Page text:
Wedding industry takes a big hit in 2020

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This past weekend my favourite nephew got married. He’s my favourite because he’s wickedly funny, smart and loves to take a position contrary to mine in any argument. He calls me up often just to chat and it’s always interesting and hilarious.

And I couldn’t go to his wedding in Victoria because of COVID-19. The wedding had to be downsized to almost nothing, and to be perfectly honest, like most men, my nephew is feeling a bit like he dodged a bullet in avoiding all the pomp and ceremony, and expense, of a large wedding. His bride, of course, feels differently.

And I really wish I could have been there to celebrate with them.

A recent study from Hellosafe.ca finds that the wedding industry in British Columbia lost $158 million in 2020 due to COVID. That’s a 22.5 per cent drop from 2019. The big wedding months of May, June and July showed huge drops in the number of weddings.

Some couples have postponed until after the pandemic, which means the industry will recover. Others, like my nephew, went ahead with very small weddings, and no receptions.

You think $158 million is a high number? Think again. Last year slice.ca reported that despite a Global News poll that found most Canadians believe a realistic price tag for a wedding should be under $9,000, the actual cost is much higher. Should is operative word here, or maybe hopes. In fact slice.ca says you’re looking at $30,000 and up for a wedding.

Egads you say. Now that may be a little cheaper in more rural areas like Kimberley and Cranbrook rather than Toronto or Vancouver, but weddings are big business.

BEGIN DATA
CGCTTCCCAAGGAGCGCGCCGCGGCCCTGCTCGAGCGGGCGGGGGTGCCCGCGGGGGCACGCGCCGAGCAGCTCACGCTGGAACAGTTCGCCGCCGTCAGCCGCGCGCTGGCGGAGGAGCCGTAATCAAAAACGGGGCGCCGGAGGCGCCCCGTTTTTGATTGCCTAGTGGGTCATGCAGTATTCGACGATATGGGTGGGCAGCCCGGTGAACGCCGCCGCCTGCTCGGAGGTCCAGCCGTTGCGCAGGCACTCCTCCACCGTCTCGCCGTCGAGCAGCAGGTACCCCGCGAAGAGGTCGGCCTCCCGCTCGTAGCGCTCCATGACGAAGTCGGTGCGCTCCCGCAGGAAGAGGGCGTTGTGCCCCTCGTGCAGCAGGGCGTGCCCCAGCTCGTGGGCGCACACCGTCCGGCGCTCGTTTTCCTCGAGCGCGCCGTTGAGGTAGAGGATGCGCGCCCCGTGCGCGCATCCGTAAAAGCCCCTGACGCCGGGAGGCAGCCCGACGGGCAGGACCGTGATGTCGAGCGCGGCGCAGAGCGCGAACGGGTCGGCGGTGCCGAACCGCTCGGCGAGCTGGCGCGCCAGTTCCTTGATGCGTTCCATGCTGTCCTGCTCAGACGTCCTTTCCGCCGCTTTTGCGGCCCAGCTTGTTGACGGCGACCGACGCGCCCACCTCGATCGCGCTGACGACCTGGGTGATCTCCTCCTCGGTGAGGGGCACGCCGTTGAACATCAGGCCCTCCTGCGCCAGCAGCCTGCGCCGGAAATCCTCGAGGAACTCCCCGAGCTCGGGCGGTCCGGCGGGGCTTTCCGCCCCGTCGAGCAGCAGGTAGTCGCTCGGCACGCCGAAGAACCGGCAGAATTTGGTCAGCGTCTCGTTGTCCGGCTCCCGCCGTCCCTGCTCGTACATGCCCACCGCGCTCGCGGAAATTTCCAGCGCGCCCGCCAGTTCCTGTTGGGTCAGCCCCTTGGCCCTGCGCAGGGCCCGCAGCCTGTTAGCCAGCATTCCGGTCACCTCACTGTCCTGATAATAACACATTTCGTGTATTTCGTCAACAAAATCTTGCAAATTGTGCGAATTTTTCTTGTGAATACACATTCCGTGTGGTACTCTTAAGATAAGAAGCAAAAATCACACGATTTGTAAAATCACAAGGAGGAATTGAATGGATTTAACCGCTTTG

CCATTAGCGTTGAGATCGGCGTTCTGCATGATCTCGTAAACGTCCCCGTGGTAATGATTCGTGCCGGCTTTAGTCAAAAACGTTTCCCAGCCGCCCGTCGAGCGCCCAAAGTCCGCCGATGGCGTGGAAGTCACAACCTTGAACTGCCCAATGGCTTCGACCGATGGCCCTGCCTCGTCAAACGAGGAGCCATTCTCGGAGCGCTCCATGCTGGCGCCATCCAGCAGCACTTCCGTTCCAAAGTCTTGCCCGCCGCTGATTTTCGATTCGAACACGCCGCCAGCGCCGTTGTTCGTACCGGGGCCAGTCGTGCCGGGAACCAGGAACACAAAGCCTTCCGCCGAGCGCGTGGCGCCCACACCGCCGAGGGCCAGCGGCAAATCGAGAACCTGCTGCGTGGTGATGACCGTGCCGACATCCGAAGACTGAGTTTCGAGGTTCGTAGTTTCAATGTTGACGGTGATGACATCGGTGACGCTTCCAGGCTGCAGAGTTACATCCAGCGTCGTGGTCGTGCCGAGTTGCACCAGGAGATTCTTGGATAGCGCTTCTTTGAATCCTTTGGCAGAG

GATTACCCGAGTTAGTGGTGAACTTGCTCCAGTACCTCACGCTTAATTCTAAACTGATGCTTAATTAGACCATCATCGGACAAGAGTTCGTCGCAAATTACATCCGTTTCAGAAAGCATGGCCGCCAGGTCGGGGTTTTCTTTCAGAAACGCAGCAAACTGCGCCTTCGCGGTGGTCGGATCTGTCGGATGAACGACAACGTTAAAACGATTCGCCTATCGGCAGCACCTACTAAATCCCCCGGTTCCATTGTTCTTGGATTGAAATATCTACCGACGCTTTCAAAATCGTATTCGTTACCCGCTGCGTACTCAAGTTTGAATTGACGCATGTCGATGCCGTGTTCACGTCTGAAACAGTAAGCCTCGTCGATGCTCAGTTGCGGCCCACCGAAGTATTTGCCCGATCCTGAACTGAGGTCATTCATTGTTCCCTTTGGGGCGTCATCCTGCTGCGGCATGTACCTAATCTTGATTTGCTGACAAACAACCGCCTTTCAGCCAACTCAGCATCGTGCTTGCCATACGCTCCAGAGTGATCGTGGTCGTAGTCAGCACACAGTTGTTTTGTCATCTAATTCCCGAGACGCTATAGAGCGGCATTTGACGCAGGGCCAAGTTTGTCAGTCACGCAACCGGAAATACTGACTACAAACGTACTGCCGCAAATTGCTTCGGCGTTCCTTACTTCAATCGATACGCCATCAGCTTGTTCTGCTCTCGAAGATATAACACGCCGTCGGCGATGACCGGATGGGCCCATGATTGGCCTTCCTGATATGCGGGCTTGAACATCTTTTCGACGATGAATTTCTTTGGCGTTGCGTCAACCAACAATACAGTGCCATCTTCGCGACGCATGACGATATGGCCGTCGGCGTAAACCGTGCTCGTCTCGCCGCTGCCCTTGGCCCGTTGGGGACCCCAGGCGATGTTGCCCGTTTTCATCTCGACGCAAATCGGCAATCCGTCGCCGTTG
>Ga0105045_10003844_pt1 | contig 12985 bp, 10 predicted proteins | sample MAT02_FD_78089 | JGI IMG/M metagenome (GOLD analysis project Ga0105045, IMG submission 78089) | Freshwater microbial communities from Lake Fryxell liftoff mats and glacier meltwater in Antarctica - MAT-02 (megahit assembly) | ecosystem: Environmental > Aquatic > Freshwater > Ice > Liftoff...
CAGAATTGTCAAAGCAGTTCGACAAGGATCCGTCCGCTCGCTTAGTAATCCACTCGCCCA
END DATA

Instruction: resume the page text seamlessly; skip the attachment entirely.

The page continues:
An average wedding costs roughly $200 per guest. So you’d better really like the people you invite.

Here’s how slice.ca says that cost breaks down. A wedding planner will set you back anywhere from $2,000 and up, or 12 to 15 per cent of the total cost of wedding. Are they necessary? Well, if you don’t want all the work to fall on the bride, groom and family, they kind of are. My daughter and her husband did the wedding themselves and by the time everything was done they were stressed out and exhausted. Given the choice now, I bet they’d cough up the funds for a planner.

The biggest cost is the venue, which includes food, bar and staffing. That’s about 50 per cent of the total. And of course, if you’re renting Centennial Hall in Kimberley that’s going to be cheaper than a venue in downtown Vancouver.

Average cost of a wedding cake? $600. Yikes.

Average cost of a wedding dress. $2000. And plenty of people pay way more than that.

Men’s formal wear. $400 rental per guy or $800 and up to purchase.

Wedding hair and makeup. $500.

Wedding rings. Totally variable. Start at $1200.

DJ. $1750. A live band, much more.

Flowers. $3000. That’s a top estimate, I think.

Wedding stationary. $2,000. Really? Yes, that includes your invitations, save the date cards, RSVP cards, and more. I think a quick phone call might suffice.

An officiant will cost from $350 to $425.

Photographer. About $4500. And if you want it on video, that’s about $2750 more.

And then there’s transportation. If you’re renting a limo, open your wallet.

We’re not even going to get into the wedding night accommodations and honeymoon.

How does anyone afford all that?

I grew up in an area very heavily influenced by Ukrainian culture and out of that came the wedding social. Basically it was a dance, hosted by the bride and groom, a sort of pre-reception reception. It was good fun, you paid a certain amount to enter, there was a cash bar, and you brought along a congratulatory card, with some money in it. You didn’t have to be invited to the wedding to attend. In fact it may have helped keep numbers at the actual wedding down, as the bride and groom would visit with you at the social. If everything went well, the bride and groom could be expected to make a profit that evening, which then went to wedding costs.

Seems like an idea we should explore anew. If we can ever gather in crowds of more than five again.

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